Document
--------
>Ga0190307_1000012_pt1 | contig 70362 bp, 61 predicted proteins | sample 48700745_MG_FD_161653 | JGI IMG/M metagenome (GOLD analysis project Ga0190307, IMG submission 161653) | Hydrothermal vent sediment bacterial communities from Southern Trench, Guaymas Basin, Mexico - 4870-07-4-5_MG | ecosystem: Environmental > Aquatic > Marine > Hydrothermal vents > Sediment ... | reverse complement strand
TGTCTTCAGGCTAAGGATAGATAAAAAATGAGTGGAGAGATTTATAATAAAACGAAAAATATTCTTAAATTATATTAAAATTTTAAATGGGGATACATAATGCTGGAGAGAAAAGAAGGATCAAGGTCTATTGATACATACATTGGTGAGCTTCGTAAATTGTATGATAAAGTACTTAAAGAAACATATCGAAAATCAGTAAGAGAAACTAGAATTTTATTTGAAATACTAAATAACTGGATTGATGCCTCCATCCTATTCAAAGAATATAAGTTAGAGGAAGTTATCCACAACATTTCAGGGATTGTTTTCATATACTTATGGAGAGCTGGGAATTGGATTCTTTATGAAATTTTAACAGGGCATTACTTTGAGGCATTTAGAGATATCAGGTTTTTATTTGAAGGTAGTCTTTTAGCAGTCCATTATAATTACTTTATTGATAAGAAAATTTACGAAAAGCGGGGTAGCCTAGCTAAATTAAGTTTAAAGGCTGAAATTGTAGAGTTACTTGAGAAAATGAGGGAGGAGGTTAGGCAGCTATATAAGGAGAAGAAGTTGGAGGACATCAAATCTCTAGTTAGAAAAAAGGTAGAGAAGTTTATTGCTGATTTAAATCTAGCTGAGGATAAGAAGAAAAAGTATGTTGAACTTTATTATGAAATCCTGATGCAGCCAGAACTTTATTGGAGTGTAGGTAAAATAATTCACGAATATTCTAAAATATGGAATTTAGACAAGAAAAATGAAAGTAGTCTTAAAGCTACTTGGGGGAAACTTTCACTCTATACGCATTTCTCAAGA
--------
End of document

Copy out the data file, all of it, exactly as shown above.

>Ga0190307_1000012_pt1 | contig 70362 bp, 61 predicted proteins | sample 48700745_MG_FD_161653 | JGI IMG/M metagenome (GOLD analysis project Ga0190307, IMG submission 161653) | Hydrothermal vent sediment bacterial communities from Southern Trench, Guaymas Basin, Mexico - 4870-07-4-5_MG | ecosystem: Environmental > Aquatic > Marine > Hydrothermal vents > Sediment ... | reverse complement strand
TGTCTTCAGGCTAAGGATAGATAAAAAATGAGTGGAGAGATTTATAATAAAACGAAAAATATTCTTAAATTATATTAAAATTTTAAATGGGGATACATAATGCTGGAGAGAAAAGAAGGATCAAGGTCTATTGATACATACATTGGTGAGCTTCGTAAATTGTATGATAAAGTACTTAAAGAAACATATCGAAAATCAGTAAGAGAAACTAGAATTTTATTTGAAATACTAAATAACTGGATTGATGCCTCCATCCTATTCAAAGAATATAAGTTAGAGGAAGTTATCCACAACATTTCAGGGATTGTTTTCATATACTTATGGAGAGCTGGGAATTGGATTCTTTATGAAATTTTAACAGGGCATTACTTTGAGGCATTTAGAGATATCAGGTTTTTATTTGAAGGTAGTCTTTTAGCAGTCCATTATAATTACTTTATTGATAAGAAAATTTACGAAAAGCGGGGTAGCCTAGCTAAATTAAGTTTAAAGGCTGAAATTGTAGAGTTACTTGAGAAAATGAGGGAGGAGGTTAGGCAGCTATATAAGGAGAAGAAGTTGGAGGACATCAAATCTCTAGTTAGAAAAAAGGTAGAGAAGTTTATTGCTGATTTAAATCTAGCTGAGGATAAGAAGAAAAAGTATGTTGAACTTTATTATGAAATCCTGATGCAGCCAGAACTTTATTGGAGTGTAGGTAAAATAATTCACGAATATTCTAAAATATGGAATTTAGACAAGAAAAATGAAAGTAGTCTTAAAGCTACTTGGGGGAAACTTTCACTCTATACGCATTTCTCAAGA